Avoidance of cardiovascular issues and effects, as well as improved effort to gain control of narcolepsy symptoms, were among the reasons for switching to lower sodium oxybate.
New data from the real-world TENOR study (NCT04803786) showed that a majority of patients with narcolepsy who transitioned from sodium oxybate (SXB; Xyrem; Jazz Pharmaceuticals) to lower sodium oxybate (LXB; Xywav; Jazz Pharmaceuticals) used a gram-for-gram dose conversion, with long-term health cited as the most recurring reason for switching.1
The analysis, presented at the 2022 SLEEP Annual Meeting, June 4-8, in Charlotte, North Carolina, indicated that 93% of patients previously on sodium oxybate made the switch because of long-term health reasons. Other reasons included physician recommendation (47%), avoidance of cardiovascular issues (39%), avoidance of side effects (31%), to improve control of narcolepsy symptoms (18%), and other (14%).
In June 2020, LXB, previously known as JZP-258, was FDA approved as the first treatment indicated for both cataplexy and excessive daytime sleepiness in people living with narcolepsy in 15 years. The oxybate product contained a unique composition of cations resulting in 92% less sodium, or approximately to 1500 mg/night than SXB, the only approved agent for that indication at the time.2
Led by Aatif M. Husain, MD, division chief of Epilepsy, Sleep, and Neurophysiology at Duke University School of Medicine, the patient-centric, prospective, observational, noninterventional, virtual-format study included 85 participants with confirmed narcolepsy (type 1: n = 45; type 2: n = 40) who transitioned from SXB to LXB within the previous/upcoming 7 days of the trial. Mean time on current SXB regimen was 57.8 months (SD, 52.1) and almost all (96%) patients took their dose twice nightly.1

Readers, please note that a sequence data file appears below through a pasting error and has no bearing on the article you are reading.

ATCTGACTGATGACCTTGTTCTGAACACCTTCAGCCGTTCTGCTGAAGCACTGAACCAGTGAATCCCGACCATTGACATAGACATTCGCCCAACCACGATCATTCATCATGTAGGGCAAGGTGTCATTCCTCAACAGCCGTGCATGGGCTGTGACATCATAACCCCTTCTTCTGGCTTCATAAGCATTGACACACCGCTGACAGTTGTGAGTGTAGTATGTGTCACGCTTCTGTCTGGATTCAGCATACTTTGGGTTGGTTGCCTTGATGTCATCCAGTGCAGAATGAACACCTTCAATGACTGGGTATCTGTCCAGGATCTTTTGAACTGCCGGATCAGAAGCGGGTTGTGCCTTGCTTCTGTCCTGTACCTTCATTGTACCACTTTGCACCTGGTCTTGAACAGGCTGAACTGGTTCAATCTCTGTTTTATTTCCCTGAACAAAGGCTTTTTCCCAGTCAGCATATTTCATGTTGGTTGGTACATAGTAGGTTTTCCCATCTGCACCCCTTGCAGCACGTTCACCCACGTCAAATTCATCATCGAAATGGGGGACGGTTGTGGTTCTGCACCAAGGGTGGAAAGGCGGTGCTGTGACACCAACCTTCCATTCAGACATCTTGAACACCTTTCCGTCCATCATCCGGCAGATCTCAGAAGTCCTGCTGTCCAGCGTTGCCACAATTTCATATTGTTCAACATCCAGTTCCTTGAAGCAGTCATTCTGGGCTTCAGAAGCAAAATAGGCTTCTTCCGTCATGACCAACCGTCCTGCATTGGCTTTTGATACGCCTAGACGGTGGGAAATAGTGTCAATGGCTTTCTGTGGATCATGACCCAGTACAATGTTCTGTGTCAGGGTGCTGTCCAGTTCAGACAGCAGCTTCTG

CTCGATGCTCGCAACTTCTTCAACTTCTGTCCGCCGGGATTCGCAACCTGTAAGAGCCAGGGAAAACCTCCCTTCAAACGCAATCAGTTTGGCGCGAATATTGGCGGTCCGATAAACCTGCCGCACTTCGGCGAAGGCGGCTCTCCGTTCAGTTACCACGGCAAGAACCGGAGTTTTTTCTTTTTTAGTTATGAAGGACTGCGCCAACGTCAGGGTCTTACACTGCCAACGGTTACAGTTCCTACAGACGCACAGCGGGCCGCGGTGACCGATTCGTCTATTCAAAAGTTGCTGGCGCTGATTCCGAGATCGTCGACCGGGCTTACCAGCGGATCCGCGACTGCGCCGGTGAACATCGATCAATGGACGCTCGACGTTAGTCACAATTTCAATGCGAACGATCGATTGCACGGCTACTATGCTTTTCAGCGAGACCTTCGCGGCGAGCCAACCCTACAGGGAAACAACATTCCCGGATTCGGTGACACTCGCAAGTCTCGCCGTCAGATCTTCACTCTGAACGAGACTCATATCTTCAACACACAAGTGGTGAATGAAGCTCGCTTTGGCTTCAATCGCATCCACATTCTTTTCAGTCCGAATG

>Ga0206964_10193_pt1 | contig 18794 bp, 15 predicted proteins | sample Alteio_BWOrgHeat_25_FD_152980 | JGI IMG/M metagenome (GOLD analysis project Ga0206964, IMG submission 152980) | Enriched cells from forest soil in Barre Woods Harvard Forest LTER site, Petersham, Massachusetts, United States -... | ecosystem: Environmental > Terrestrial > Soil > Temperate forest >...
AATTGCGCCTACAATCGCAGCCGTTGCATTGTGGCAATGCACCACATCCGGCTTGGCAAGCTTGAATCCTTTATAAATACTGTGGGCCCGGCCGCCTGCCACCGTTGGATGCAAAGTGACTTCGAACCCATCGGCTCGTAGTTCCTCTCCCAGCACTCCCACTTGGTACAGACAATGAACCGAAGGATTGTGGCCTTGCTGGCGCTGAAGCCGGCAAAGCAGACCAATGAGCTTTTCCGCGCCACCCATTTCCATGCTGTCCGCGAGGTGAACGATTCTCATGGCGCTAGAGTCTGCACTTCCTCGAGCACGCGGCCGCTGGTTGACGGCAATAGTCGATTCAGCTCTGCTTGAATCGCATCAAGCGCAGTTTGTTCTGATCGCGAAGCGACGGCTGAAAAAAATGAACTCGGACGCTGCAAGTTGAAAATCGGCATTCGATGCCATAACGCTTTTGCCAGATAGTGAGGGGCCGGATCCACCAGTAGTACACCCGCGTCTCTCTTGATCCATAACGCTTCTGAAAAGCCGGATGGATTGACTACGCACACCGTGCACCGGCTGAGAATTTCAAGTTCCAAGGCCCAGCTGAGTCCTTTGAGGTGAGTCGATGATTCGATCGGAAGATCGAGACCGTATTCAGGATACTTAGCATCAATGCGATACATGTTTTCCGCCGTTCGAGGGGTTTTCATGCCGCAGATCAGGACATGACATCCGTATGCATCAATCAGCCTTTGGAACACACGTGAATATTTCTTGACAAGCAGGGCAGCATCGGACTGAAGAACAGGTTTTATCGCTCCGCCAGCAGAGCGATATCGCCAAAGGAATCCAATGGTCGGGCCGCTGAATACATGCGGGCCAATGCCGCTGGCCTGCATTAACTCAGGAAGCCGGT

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In total, 79% of the cohort was taking at least 1 concomitant medication for their condition at baseline in addition to SXB; of those, 33% were taking 2, and 8% were taking at least 3. After transitioning, 98% (n = 84) of participants took LXB twice nightly, with a mean nightly dose of 7.7 g (SD, 1.5), which were nearly identical to previous total nightly dose of SXB (7.7 g [SD, 1.5]). The dose conversions at baseline were gram-for-gram in 87% of the cohort. Following transition, 56% of patients used LXB doses of at least 7.5 g, 21% using between 6.0 g and 7.5 g, 15% between at least 4.5 g and 6.0 g, and 7% using less than 4.5 g.
In March 2020, when the new drug application for SXB was accepted, Robert Iannone, MD, MSCE, executive vice president of Jazz Pharmaceuticals told NeurologyLive® that given the significant reduction in sodium with JZP-258, it "will be a better and safer choice for all patients with narcolepsy, and will be more in line with what I would say is very broad accepted guidance around reducing sodium intake that comes from organizations such as the American Heart Association, or even the FDA." Iannone added, "In those guidelines, the ideal total sodium intake for a day is set at 1500 mg, which could be exceeded just based on Xyrem alone. JZP-258 reduces, depending on the dose, the amount of sodium intake by between 1 g and 1.5 g daily."
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